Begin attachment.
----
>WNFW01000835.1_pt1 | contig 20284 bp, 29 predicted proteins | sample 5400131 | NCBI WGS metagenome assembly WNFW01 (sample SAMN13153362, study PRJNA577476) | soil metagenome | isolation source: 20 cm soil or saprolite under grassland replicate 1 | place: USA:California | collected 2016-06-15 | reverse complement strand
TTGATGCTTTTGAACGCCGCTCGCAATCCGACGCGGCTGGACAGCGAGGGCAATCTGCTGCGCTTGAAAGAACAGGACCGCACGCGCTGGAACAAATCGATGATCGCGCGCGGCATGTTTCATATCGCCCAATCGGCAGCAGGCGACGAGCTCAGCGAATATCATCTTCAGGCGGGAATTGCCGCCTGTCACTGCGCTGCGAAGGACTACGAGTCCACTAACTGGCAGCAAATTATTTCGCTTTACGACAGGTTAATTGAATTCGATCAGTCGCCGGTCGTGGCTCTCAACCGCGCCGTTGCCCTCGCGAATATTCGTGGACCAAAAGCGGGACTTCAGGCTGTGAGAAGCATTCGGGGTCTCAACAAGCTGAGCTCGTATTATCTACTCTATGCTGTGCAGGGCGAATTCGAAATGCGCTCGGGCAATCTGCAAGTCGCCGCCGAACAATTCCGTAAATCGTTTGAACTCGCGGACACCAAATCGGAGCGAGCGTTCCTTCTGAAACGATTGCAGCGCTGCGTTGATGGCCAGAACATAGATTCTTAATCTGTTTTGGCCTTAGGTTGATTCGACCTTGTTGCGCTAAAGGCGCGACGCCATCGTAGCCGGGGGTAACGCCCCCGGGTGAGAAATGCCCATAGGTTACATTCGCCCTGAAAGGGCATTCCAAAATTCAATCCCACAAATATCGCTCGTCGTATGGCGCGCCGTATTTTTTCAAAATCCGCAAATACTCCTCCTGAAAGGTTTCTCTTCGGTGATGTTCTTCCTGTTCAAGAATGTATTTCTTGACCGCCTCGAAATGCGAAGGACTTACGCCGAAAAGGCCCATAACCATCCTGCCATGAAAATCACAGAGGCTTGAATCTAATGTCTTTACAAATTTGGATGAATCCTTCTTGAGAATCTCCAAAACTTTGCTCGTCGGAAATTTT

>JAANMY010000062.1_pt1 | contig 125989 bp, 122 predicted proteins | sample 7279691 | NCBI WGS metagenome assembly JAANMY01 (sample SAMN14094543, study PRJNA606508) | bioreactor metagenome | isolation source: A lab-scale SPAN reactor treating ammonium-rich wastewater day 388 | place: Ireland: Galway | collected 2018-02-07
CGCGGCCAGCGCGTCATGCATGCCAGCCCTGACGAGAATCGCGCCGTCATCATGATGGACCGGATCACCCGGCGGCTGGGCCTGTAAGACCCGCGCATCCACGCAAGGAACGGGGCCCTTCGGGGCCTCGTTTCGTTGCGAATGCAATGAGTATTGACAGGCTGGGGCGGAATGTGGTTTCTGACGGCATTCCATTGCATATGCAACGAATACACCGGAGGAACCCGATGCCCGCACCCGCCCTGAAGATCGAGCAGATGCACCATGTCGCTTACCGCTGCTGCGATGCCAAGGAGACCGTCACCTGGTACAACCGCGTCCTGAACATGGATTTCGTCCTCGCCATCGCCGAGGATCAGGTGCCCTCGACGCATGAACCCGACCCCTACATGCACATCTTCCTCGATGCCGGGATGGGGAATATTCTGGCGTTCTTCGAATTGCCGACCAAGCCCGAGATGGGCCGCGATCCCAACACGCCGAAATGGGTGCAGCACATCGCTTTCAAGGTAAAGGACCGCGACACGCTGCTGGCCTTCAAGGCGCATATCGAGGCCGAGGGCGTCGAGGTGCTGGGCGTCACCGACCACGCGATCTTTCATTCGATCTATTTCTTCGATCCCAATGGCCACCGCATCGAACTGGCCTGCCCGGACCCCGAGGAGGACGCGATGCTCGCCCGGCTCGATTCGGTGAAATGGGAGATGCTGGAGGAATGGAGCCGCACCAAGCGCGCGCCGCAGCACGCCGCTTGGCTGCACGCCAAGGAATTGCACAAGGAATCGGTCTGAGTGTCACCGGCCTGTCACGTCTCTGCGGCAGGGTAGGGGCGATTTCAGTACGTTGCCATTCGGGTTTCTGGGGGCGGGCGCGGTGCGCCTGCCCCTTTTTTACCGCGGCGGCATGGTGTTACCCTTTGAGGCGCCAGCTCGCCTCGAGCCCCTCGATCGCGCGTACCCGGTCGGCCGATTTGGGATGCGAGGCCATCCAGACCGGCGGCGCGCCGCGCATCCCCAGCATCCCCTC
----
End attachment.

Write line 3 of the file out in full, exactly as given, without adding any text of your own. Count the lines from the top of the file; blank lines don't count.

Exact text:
>JAANMY010000062.1_pt1 | contig 125989 bp, 122 predicted proteins | sample 7279691 | NCBI WGS metagenome assembly JAANMY01 (sample SAMN14094543, study PRJNA606508) | bioreactor metagenome | isolation source: A lab-scale SPAN reactor treating ammonium-rich wastewater day 388 | place: Ireland: Galway | collected 2018-02-07